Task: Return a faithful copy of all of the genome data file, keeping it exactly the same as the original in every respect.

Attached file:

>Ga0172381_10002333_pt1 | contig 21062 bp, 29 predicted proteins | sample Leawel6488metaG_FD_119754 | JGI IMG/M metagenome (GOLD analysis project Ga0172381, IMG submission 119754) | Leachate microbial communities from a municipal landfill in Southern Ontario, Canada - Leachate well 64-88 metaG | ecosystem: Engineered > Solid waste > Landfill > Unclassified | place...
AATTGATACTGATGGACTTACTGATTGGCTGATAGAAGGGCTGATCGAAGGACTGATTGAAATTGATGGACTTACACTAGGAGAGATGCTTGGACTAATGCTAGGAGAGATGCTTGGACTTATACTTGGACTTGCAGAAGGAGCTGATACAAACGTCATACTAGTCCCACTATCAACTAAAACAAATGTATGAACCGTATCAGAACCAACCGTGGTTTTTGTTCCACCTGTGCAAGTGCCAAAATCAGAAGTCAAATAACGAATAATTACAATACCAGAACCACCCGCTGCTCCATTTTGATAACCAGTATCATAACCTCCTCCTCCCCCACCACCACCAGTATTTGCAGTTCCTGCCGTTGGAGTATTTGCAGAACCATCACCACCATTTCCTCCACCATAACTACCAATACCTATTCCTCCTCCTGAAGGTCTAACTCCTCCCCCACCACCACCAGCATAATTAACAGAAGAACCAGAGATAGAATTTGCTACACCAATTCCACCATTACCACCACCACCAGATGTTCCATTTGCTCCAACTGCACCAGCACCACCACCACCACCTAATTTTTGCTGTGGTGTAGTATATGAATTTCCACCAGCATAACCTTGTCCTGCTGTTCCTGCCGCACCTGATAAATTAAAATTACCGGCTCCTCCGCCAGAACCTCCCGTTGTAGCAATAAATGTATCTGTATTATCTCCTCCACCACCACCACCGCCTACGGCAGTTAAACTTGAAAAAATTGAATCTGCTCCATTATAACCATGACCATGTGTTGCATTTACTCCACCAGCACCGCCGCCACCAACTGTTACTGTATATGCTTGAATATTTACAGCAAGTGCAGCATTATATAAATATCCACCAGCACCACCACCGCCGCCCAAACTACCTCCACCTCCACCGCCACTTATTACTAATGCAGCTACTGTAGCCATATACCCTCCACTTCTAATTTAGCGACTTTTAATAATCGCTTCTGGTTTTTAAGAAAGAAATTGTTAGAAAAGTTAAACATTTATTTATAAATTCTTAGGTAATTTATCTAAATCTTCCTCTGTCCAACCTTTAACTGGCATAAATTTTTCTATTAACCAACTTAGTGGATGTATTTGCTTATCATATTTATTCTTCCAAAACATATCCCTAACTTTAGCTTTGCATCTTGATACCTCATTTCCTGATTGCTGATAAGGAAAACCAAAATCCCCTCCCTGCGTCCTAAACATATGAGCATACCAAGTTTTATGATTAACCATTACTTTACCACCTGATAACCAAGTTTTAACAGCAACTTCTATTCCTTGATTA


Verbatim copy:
>Ga0172381_10002333_pt1 | contig 21062 bp, 29 predicted proteins | sample Leawel6488metaG_FD_119754 | JGI IMG/M metagenome (GOLD analysis project Ga0172381, IMG submission 119754) | Leachate microbial communities from a municipal landfill in Southern Ontario, Canada - Leachate well 64-88 metaG | ecosystem: Engineered > Solid waste > Landfill > Unclassified | place...
AATTGATACTGATGGACTTACTGATTGGCTGATAGAAGGGCTGATCGAAGGACTGATTGAAATTGATGGACTTACACTAGGAGAGATGCTTGGACTAATGCTAGGAGAGATGCTTGGACTTATACTTGGACTTGCAGAAGGAGCTGATACAAACGTCATACTAGTCCCACTATCAACTAAAACAAATGTATGAACCGTATCAGAACCAACCGTGGTTTTTGTTCCACCTGTGCAAGTGCCAAAATCAGAAGTCAAATAACGAATAATTACAATACCAGAACCACCCGCTGCTCCATTTTGATAACCAGTATCATAACCTCCTCCTCCCCCACCACCACCAGTATTTGCAGTTCCTGCCGTTGGAGTATTTGCAGAACCATCACCACCATTTCCTCCACCATAACTACCAATACCTATTCCTCCTCCTGAAGGTCTAACTCCTCCCCCACCACCACCAGCATAATTAACAGAAGAACCAGAGATAGAATTTGCTACACCAATTCCACCATTACCACCACCACCAGATGTTCCATTTGCTCCAACTGCACCAGCACCACCACCACCACCTAATTTTTGCTGTGGTGTAGTATATGAATTTCCACCAGCATAACCTTGTCCTGCTGTTCCTGCCGCACCTGATAAATTAAAATTACCGGCTCCTCCGCCAGAACCTCCCGTTGTAGCAATAAATGTATCTGTATTATCTCCTCCACCACCACCACCGCCTACGGCAGTTAAACTTGAAAAAATTGAATCTGCTCCATTATAACCATGACCATGTGTTGCATTTACTCCACCAGCACCGCCGCCACCAACTGTTACTGTATATGCTTGAATATTTACAGCAAGTGCAGCATTATATAAATATCCACCAGCACCACCACCGCCGCCCAAACTACCTCCACCTCCACCGCCACTTATTACTAATGCAGCTACTGTAGCCATATACCCTCCACTTCTAATTTAGCGACTTTTAATAATCGCTTCTGGTTTTTAAGAAAGAAATTGTTAGAAAAGTTAAACATTTATTTATAAATTCTTAGGTAATTTATCTAAATCTTCCTCTGTCCAACCTTTAACTGGCATAAATTTTTCTATTAACCAACTTAGTGGATGTATTTGCTTATCATATTTATTCTTCCAAAACATATCCCTAACTTTAGCTTTGCATCTTGATACCTCATTTCCTGATTGCTGATAAGGAAAACCAAAATCCCCTCCCTGCGTCCTAAACATATGAGCATACCAAGTTTTATGATTAACCATTACTTTACCACCTGATAACCAAGTTTTAACAGCAACTTCTATTCCTTGATTA